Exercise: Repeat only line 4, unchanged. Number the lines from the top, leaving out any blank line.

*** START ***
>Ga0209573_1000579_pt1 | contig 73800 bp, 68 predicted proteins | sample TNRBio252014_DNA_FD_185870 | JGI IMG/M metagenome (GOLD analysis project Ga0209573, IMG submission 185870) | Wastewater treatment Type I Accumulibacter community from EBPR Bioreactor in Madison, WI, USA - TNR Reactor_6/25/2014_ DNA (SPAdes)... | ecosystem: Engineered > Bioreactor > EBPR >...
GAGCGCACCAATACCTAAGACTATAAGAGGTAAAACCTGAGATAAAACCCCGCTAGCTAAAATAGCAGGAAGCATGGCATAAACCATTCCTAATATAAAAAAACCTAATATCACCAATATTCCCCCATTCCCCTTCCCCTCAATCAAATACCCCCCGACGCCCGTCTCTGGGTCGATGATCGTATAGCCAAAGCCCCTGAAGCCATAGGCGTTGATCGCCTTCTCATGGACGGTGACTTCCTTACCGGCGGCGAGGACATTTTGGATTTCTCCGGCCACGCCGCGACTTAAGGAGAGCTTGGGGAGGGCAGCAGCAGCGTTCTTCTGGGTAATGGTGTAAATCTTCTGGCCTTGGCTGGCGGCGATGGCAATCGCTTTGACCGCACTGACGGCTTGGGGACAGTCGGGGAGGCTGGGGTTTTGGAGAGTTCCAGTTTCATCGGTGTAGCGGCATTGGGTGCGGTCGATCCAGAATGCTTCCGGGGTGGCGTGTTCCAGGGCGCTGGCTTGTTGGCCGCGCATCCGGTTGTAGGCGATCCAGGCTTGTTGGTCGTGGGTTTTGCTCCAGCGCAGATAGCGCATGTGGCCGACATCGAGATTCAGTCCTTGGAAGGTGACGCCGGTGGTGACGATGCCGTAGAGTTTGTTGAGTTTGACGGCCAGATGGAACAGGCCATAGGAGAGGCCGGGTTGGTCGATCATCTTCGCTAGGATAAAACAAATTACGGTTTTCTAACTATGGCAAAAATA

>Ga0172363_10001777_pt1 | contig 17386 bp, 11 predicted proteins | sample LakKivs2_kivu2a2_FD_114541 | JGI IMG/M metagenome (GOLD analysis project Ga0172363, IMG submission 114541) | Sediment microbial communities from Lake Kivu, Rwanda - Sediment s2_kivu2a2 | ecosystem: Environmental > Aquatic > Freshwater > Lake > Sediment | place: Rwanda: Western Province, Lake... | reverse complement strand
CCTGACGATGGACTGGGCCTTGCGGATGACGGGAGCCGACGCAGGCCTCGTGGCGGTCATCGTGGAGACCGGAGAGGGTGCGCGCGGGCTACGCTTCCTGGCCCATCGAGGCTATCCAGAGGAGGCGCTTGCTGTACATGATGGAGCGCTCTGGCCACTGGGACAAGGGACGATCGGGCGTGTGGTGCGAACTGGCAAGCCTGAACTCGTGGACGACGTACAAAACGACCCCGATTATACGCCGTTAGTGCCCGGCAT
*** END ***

CCTGACGATGGACTGGGCCTTGCGGATGACGGGAGCCGACGCAGGCCTCGTGGCGGTCATCGTGGAGACCGGAGAGGGTGCGCGCGGGCTACGCTTCCTGGCCCATCGAGGCTATCCAGAGGAGGCGCTTGCTGTACATGATGGAGCGCTCTGGCCACTGGGACAAGGGACGATCGGGCGTGTGGTGCGAACTGGCAAGCCTGAACTCGTGGACGACGTACAAAACGACCCCGATTATACGCCGTTAGTGCCCGGCAT